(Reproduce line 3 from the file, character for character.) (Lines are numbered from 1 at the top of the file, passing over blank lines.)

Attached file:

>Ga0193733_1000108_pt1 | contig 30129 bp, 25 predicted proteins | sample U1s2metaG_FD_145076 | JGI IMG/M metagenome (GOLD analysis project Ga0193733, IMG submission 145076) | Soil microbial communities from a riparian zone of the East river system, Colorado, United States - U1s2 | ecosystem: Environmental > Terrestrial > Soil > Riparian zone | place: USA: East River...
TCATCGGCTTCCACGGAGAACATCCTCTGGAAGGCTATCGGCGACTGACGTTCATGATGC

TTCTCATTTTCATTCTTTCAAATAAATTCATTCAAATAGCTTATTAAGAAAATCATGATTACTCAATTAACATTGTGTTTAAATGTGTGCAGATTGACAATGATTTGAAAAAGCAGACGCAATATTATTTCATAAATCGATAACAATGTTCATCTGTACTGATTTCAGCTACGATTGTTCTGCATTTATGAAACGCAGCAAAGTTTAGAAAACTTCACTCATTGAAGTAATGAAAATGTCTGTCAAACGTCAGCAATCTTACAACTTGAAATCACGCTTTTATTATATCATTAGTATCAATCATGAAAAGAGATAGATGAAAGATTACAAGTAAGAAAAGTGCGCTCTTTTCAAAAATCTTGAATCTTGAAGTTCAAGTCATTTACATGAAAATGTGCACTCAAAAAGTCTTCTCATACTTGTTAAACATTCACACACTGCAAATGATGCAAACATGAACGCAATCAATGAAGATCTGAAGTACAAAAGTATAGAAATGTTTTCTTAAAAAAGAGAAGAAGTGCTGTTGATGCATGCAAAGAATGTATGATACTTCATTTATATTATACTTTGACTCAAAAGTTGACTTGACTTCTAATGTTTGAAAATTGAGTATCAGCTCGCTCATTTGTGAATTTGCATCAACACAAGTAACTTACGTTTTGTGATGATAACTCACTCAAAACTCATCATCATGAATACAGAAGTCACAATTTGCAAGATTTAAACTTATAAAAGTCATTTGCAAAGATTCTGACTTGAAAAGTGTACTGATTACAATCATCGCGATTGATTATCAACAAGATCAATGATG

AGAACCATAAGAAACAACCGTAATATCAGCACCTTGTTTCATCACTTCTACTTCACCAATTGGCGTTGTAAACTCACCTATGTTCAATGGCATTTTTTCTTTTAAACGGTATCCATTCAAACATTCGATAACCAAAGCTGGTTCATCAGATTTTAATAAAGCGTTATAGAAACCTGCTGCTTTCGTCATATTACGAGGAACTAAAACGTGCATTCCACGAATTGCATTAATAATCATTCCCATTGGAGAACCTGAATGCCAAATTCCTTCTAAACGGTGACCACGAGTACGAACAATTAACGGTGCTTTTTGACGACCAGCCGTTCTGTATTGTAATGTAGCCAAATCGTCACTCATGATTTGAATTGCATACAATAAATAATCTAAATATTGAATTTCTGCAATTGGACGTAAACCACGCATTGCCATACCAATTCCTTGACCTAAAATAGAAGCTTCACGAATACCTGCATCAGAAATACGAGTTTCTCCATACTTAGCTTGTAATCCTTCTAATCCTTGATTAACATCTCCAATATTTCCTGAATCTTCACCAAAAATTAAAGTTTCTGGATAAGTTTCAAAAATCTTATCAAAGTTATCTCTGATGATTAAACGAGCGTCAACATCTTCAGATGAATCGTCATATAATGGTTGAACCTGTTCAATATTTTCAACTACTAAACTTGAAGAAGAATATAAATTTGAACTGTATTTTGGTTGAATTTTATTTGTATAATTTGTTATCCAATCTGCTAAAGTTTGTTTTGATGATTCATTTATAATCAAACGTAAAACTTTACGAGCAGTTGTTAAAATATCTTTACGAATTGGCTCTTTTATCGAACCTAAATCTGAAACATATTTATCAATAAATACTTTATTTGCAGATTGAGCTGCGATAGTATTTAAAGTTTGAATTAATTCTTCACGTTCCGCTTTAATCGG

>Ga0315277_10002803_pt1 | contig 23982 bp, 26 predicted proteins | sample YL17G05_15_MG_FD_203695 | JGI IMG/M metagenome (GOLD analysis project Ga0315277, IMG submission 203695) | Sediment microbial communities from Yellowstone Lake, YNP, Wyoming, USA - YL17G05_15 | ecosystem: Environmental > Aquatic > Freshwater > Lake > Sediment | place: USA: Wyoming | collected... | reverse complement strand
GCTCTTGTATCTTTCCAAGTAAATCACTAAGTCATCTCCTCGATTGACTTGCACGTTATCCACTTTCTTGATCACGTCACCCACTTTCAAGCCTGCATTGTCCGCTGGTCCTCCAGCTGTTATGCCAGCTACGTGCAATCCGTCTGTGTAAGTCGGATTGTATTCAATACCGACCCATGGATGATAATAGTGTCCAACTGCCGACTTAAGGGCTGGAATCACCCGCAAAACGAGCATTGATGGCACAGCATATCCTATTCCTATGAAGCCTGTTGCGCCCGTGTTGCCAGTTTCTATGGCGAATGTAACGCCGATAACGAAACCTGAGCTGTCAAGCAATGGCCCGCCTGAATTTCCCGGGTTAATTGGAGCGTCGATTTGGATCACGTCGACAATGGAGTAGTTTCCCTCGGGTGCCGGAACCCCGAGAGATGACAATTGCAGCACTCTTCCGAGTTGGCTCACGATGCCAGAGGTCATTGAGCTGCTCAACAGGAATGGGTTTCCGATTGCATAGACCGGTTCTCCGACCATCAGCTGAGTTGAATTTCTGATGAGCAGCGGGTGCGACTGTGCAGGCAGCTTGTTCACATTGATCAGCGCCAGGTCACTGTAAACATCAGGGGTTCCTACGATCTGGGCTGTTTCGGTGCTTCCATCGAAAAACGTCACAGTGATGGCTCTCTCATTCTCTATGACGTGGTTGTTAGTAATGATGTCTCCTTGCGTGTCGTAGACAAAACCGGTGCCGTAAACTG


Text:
TTCTCATTTTCATTCTTTCAAATAAATTCATTCAAATAGCTTATTAAGAAAATCATGATTACTCAATTAACATTGTGTTTAAATGTGTGCAGATTGACAATGATTTGAAAAAGCAGACGCAATATTATTTCATAAATCGATAACAATGTTCATCTGTACTGATTTCAGCTACGATTGTTCTGCATTTATGAAACGCAGCAAAGTTTAGAAAACTTCACTCATTGAAGTAATGAAAATGTCTGTCAAACGTCAGCAATCTTACAACTTGAAATCACGCTTTTATTATATCATTAGTATCAATCATGAAAAGAGATAGATGAAAGATTACAAGTAAGAAAAGTGCGCTCTTTTCAAAAATCTTGAATCTTGAAGTTCAAGTCATTTACATGAAAATGTGCACTCAAAAAGTCTTCTCATACTTGTTAAACATTCACACACTGCAAATGATGCAAACATGAACGCAATCAATGAAGATCTGAAGTACAAAAGTATAGAAATGTTTTCTTAAAAAAGAGAAGAAGTGCTGTTGATGCATGCAAAGAATGTATGATACTTCATTTATATTATACTTTGACTCAAAAGTTGACTTGACTTCTAATGTTTGAAAATTGAGTATCAGCTCGCTCATTTGTGAATTTGCATCAACACAAGTAACTTACGTTTTGTGATGATAACTCACTCAAAACTCATCATCATGAATACAGAAGTCACAATTTGCAAGATTTAAACTTATAAAAGTCATTTGCAAAGATTCTGACTTGAAAAGTGTACTGATTACAATCATCGCGATTGATTATCAACAAGATCAATGATG